Most HR professionals believe that their department is meeting the needs of their organizations today, but they don’t feel they are well prepared for the near future, according to a 2019 HR.com survey. Out of almost 350 HR professionals surveyed in The Advancing HR Function report, 46% gave their HR departments high marks in terms of being able to meet the needs of their organizations. However, only 36% offered positive marks when it came to being prepared to thrive over the next 3-5 years. What actions can HR professionals take now to prepare for the future?
Close the HR Data/Analytics Skill Gap
There is a wide HR data/analytics skill gap. 79% of respondents view data/analytics as essential or important, but only 27% feel the proficiency in their departments is excellent or above average. Closing this gap is an important step to preparing HR for future success as there are several ways HR uses data.
Prepare for External Factors
Talent shortages, technological changes and changing laws all top the list of external factors that will have the greatest impact on HR in the next 3-5 years.
Highly skilled workers can be difficult to find. Deloitte’s 2019 Global Human Capital Trends report found that more than 25% of the US labor force changes jobs each year. Using technologies such as AI could help HR spend less time sifting through resumes.
HR professionals are entrusted with employee’s sensitive information and must protect their data according to ever increasing privacy laws and regulations. Fines for non-compliance with laws such as the EU General Data Protection Regulation (GDPR) and California Consumer Privacy Act (CCPA) are costly and can damage your organization’s brand. It is important to know what data you have for employees, where it is and what rights they have.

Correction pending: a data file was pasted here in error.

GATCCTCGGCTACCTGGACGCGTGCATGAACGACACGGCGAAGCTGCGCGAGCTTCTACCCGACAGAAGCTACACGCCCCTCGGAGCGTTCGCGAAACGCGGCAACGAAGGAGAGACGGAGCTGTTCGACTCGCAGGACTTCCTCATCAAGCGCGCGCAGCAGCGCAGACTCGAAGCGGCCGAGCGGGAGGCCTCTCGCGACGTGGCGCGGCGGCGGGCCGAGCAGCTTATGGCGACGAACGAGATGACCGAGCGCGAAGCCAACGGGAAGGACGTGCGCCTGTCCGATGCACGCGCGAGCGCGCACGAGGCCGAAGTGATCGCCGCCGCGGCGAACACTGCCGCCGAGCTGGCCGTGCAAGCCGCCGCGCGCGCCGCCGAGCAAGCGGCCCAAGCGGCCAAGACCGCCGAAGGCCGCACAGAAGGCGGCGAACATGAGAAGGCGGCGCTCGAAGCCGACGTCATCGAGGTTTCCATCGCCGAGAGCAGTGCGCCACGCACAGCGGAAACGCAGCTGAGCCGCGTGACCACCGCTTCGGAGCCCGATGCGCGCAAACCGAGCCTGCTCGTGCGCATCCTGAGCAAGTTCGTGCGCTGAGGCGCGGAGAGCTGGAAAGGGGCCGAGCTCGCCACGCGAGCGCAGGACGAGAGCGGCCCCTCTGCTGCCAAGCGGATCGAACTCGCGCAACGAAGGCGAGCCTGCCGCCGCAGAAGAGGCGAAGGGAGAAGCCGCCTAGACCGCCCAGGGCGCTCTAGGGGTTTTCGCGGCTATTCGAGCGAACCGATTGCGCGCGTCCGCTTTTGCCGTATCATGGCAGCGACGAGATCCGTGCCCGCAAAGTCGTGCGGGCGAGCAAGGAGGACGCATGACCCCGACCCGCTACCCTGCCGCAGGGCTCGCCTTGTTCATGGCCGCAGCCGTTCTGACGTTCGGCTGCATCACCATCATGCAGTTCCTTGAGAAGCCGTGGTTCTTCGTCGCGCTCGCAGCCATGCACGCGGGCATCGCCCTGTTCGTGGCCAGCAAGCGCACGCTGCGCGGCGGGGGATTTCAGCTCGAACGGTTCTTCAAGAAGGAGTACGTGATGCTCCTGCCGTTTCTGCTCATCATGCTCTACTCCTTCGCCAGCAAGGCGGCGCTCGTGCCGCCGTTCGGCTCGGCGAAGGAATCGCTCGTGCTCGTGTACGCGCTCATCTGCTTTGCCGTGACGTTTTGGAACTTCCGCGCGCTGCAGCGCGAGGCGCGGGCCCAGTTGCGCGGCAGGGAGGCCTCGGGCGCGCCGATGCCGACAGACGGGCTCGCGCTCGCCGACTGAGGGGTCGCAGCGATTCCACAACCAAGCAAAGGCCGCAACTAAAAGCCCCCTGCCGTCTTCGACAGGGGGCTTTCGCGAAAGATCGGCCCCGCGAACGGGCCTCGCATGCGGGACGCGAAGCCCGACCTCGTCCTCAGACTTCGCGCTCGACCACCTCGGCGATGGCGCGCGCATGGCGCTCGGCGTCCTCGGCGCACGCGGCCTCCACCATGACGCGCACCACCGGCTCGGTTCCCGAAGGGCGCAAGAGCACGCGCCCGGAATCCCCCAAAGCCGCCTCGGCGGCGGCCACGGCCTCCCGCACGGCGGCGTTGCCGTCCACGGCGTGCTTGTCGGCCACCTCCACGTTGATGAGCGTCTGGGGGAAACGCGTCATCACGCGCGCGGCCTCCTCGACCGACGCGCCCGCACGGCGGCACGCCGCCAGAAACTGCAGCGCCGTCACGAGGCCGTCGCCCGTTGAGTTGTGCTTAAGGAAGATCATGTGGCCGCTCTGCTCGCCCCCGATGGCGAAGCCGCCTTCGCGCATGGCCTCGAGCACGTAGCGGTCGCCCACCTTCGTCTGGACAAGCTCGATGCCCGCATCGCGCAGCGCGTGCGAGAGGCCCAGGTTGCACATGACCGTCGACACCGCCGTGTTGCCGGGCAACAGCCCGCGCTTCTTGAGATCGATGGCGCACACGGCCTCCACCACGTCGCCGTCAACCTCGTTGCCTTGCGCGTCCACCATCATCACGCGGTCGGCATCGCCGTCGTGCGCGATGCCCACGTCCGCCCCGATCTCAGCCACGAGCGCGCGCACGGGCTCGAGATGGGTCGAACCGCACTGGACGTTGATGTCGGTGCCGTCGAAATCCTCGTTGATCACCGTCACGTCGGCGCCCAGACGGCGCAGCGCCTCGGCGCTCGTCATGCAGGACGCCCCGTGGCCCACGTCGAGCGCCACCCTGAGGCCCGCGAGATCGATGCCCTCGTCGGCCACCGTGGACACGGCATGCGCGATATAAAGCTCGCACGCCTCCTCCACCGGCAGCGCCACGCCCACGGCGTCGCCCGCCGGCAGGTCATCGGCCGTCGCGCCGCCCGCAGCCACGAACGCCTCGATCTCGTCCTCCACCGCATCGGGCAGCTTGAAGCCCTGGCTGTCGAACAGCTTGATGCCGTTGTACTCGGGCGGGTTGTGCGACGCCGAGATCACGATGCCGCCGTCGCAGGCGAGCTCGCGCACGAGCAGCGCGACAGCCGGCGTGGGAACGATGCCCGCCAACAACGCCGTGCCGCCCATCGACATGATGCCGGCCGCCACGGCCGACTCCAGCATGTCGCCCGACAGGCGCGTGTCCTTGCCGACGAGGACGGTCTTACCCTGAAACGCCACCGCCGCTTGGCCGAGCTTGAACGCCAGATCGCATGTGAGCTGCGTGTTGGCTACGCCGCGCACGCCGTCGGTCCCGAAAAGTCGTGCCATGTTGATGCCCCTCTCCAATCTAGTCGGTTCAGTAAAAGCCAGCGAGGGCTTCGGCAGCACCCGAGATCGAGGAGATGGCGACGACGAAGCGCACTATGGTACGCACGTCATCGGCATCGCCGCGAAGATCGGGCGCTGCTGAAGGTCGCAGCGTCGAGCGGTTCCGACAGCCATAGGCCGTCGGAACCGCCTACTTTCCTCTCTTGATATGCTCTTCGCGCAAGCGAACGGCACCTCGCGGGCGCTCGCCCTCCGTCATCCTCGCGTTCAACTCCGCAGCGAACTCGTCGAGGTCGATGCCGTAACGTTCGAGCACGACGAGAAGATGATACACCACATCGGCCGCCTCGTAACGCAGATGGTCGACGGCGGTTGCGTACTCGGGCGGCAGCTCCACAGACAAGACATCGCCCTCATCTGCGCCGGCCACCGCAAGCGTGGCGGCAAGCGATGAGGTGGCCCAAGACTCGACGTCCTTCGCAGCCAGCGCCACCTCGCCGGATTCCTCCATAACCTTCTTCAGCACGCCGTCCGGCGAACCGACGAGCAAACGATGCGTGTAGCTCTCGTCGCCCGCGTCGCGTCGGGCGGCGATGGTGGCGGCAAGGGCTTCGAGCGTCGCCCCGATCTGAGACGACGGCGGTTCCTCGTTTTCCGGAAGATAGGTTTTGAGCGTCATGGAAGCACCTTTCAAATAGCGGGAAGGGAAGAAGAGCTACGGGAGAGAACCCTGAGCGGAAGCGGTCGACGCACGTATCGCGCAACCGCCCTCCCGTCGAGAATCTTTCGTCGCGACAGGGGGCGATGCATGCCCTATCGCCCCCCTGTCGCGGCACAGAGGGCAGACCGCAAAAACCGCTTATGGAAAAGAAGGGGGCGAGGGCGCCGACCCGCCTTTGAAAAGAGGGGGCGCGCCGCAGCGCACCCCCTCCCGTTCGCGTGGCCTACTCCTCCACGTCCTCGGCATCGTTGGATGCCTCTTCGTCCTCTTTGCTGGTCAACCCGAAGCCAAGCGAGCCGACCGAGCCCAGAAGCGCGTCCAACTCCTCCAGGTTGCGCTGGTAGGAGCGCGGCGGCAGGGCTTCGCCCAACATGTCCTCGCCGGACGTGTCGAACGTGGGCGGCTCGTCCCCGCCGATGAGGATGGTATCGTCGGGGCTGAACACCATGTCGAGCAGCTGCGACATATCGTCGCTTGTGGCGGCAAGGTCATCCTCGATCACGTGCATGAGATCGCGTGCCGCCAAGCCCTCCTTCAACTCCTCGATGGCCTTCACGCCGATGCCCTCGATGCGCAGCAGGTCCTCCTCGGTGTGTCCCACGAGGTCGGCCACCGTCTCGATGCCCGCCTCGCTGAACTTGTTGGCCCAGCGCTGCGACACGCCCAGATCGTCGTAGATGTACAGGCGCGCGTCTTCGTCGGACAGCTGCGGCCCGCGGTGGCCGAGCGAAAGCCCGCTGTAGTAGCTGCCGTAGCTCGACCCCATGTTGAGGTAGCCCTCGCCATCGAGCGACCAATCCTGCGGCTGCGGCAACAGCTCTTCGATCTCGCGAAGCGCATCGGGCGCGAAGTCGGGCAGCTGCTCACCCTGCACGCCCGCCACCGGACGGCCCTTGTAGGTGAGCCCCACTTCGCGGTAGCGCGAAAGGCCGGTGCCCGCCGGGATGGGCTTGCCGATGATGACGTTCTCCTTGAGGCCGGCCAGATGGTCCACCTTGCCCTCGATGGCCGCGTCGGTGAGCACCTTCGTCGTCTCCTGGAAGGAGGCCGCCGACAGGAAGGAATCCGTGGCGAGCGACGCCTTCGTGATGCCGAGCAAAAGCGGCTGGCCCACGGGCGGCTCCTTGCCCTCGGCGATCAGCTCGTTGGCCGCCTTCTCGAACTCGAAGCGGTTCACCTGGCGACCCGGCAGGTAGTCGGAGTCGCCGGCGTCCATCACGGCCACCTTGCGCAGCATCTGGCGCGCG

HR technologies will contribute to key talent management areas. Participants cited analytics (69%) and employee self-service (62%) as technologies that will play the largest roles in the next several years.
Automating HR functions frees up time spent on administrative duties to work on developing strategic partnerships. Preparing for automation can be daunting, especially if the technology isn’t implemented effectively. Having a strong data foundation is key to implementing these new technologies successfully.
The Future of HR
The HR function is transforming, but there is no agreement on how. Almost half (46%) say HR will be transformed into a more strategic function; and 40% believe HR will divide into two functions, one for strategic and one for administrative issues.
There are a number of ways HR professionals can advance their function to meet the future needs of their organization. Watch our webinar, The Advancing HR Function: The Future of HR and HR Technologies to learn how HR is leveraging new technologies and how having a solid data foundation is the first step to implementing these new technologies effectively.